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Why Great Preachers Are Not Always Great Leaders

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A number of years ago, I heard an incredible guest speaker. I was among a huge congregation, and this man had every person’s complete attention.

He was sharing vulnerably about his struggles: from arguments with his wife, to sexual temptation, and even the way being a pastor made him crave the spotlight. It was almost shocking how much he was willing to reveal, given how little he knew his audience.

“So you see,” he said after a dramatic pause, “even pastors don’t have it all together. We’re sinners in need of grace, just like everyone else.” And I thought to myself: “This man has great self-awareness. He must be a leader of great honesty and integrity.”

And then, a year later, I heard the same man in another pulpit, give a nearly identical speech. Same arguments with the wife, same admissions of sexual temptation, same dramatic pauses.

And I had to do a double-take.

Observing him more closely, I noticed this pastor actually seemed to be enjoying giving the sermon, even when sharing about things that should sober or humble any individual! He loved seeing every eye in the crowd fixed on him, even while he ironically was sharing about that very temptation of craving the spotlight. He loved the way congregation members came up to him afterward, telling him, “You are so brave to have shared that.”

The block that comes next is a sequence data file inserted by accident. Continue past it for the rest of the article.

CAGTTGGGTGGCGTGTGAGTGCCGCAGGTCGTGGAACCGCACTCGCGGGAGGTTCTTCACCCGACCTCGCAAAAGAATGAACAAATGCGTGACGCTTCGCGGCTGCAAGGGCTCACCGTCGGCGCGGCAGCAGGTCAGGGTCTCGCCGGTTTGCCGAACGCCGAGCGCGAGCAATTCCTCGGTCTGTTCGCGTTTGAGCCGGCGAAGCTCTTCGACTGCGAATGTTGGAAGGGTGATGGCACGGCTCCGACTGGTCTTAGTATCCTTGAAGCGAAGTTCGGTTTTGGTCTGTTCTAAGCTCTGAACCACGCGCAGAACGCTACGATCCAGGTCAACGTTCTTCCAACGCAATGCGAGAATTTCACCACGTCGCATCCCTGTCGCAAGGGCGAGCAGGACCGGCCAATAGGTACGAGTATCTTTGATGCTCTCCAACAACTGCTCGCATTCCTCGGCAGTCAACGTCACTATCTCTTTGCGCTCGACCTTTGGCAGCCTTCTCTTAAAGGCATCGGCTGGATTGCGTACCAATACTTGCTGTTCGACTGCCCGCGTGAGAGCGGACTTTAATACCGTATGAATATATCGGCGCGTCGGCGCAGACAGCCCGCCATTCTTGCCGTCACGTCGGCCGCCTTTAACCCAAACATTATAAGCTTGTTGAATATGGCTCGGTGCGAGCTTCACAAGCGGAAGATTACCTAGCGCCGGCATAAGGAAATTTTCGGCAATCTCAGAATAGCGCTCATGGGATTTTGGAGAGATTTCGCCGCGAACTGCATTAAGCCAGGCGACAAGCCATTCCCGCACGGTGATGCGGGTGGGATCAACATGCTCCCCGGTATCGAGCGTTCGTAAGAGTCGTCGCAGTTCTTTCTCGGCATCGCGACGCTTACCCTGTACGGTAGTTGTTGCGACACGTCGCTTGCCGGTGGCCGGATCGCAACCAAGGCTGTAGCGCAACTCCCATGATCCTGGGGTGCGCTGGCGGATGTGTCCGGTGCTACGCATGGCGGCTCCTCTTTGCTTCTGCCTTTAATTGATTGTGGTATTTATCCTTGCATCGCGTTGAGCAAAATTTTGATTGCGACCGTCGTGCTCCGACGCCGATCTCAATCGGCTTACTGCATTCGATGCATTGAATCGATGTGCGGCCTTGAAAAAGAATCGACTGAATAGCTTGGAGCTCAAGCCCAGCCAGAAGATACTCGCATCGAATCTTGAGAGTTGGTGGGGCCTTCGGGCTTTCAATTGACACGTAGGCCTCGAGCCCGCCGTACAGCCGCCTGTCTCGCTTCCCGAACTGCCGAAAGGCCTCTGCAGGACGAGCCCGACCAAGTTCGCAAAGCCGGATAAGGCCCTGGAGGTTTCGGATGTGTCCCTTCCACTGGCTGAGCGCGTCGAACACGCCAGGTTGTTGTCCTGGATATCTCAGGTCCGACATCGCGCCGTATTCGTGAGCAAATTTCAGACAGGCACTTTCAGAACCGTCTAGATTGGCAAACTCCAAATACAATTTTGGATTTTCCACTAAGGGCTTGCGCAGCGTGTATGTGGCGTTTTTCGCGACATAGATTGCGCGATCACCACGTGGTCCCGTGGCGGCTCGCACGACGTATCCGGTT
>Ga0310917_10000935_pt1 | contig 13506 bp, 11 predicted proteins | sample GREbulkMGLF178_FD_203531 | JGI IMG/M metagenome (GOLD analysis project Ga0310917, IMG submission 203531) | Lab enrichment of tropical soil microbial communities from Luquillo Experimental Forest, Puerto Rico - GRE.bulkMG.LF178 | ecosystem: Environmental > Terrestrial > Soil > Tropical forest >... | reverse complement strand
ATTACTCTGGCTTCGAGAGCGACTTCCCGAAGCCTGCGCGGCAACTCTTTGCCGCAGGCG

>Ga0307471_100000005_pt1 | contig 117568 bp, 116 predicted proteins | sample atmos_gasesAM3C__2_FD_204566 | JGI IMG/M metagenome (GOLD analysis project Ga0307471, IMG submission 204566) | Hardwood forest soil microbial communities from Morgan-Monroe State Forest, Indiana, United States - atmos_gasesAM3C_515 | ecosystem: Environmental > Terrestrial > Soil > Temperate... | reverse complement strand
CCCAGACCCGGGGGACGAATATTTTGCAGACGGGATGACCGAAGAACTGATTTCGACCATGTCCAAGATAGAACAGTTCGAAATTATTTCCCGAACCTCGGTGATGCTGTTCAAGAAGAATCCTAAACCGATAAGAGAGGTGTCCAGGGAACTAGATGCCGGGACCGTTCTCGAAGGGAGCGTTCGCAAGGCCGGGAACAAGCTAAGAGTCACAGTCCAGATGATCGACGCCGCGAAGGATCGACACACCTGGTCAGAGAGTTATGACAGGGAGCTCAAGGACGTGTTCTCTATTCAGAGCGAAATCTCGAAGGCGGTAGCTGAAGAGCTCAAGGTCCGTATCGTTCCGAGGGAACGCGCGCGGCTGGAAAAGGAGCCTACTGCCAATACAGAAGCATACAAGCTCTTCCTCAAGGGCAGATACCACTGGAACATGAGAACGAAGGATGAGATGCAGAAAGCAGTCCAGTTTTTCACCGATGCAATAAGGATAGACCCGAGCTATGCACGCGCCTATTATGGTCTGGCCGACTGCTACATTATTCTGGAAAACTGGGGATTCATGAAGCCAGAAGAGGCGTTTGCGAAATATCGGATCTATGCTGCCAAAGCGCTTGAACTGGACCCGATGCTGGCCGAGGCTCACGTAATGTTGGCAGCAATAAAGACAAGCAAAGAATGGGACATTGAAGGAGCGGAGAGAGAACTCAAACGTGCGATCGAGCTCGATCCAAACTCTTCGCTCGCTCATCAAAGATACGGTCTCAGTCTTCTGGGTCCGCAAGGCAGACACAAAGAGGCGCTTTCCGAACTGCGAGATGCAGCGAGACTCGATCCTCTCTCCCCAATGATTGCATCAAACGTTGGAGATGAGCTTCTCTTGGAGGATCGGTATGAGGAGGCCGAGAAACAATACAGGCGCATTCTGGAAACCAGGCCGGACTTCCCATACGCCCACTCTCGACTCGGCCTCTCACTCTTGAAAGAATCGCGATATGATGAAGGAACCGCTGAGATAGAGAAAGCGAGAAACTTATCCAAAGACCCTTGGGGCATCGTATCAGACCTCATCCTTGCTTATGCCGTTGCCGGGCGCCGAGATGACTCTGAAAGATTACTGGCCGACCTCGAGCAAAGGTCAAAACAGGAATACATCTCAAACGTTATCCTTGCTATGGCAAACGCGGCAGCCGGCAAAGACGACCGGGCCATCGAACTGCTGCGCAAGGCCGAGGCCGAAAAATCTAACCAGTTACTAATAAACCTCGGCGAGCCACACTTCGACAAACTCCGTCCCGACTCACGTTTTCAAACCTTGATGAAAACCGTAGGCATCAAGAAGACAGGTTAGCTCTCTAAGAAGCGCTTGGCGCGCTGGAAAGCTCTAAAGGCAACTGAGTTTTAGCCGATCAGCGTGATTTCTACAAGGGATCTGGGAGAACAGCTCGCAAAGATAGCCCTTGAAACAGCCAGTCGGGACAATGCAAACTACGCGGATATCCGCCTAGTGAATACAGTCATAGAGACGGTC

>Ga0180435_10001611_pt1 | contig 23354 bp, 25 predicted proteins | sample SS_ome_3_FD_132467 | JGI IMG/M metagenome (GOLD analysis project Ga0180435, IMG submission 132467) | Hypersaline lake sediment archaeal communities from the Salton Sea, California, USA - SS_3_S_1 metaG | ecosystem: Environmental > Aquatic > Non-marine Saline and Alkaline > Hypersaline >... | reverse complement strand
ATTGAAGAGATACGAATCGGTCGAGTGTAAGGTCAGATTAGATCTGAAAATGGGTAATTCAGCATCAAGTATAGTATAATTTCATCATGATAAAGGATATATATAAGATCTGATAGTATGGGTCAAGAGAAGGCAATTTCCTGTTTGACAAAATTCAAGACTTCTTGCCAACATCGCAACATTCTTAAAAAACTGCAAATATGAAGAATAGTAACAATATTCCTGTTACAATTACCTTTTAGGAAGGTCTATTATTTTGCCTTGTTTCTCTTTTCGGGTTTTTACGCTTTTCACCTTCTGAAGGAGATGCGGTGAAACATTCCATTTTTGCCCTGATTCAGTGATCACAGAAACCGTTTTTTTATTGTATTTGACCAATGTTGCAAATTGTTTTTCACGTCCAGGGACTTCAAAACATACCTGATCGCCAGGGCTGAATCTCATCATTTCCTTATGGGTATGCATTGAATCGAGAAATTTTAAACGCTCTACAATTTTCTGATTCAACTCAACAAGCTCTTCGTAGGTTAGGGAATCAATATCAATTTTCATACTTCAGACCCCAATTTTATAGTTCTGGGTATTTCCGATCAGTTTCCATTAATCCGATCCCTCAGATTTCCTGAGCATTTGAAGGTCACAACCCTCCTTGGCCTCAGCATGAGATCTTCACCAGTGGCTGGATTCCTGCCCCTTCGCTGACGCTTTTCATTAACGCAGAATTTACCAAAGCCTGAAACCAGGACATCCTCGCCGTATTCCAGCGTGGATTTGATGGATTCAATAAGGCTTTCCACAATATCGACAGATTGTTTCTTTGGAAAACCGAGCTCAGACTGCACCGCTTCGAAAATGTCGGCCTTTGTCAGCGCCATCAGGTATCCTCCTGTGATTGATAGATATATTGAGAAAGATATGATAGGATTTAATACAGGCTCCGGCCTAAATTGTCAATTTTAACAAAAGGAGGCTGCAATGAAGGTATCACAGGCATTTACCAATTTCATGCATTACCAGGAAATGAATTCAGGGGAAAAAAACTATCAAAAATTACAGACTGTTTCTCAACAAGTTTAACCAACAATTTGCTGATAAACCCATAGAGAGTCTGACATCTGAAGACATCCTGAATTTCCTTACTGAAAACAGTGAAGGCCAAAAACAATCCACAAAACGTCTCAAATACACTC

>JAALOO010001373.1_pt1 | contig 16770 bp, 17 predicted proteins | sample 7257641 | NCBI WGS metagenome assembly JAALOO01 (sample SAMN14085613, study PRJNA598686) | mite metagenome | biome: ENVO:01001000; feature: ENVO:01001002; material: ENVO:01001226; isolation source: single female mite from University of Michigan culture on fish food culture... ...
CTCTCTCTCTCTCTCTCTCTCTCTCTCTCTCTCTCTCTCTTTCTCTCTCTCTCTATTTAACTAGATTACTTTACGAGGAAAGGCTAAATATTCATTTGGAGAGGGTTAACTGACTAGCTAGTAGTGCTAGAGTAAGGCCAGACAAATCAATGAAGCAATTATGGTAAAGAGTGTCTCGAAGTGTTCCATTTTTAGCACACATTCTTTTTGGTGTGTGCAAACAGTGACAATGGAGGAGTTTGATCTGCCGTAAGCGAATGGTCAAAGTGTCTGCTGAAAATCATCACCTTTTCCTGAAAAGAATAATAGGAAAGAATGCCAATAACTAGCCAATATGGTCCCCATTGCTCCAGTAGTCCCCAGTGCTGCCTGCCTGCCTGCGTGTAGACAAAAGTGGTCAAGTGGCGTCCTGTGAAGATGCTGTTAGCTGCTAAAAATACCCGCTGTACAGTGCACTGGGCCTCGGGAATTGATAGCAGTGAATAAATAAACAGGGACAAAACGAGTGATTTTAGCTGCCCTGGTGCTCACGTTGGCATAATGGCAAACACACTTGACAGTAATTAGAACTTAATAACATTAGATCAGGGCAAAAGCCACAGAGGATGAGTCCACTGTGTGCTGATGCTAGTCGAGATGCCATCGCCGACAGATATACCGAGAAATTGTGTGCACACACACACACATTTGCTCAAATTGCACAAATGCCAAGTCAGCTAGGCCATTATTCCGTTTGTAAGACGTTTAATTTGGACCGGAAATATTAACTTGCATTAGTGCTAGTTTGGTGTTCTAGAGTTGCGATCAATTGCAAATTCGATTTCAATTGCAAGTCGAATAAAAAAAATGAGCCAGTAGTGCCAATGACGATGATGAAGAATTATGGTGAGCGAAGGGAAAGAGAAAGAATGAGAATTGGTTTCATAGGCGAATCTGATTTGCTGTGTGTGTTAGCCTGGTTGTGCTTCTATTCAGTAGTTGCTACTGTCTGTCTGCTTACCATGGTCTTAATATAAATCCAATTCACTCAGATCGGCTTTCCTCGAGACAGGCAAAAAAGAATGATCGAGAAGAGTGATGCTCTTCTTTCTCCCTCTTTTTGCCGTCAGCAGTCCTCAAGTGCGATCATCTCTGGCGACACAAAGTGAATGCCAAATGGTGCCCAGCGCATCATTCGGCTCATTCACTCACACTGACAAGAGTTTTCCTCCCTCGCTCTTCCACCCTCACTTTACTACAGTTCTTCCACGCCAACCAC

It made me think. This leader has self-awareness, but isn’t something wrong here? Is self-awareness really enough?

Our culture thinks it is.

We applaud the CEO who confesses his impatience, insensitivity or temper—because it seems to show he realizes those things are bad and need to be worked on. In 2007, a survey of 75 members of the Stanford Graduate School of Business Advisory Council asked, “What is the single most important capability for leaders to develop?” The top-rated answer? Self-awareness. Know yourself, and the rest will follow.

And yet, we often reward ourselves and others too quickly for self-awareness, when it is only the first step of growth and maturity.

When a leader admits his or her weaknesses in front of an audience, I think to myself: “That’s great that you see that and can articulate it so well. But how will you follow that up? What kinds of steps will you take over the next few months and years in response to what you just shared with everyone? Are you sharing because you want admiration—or accountability?”

Skill is not maturity.

And if we are sharing our weaknesses without a healthy sense of sobriety and grief, we have to ask ourselves whether our self-awareness is a demonstration of skill, intended to impress. If we have no plan to follow up on things we struggle with, is our sharing really much more than a performance of words?

It’s similar to the parable Jesus tells to the religious leaders of his day, in Matthew 21:28-31: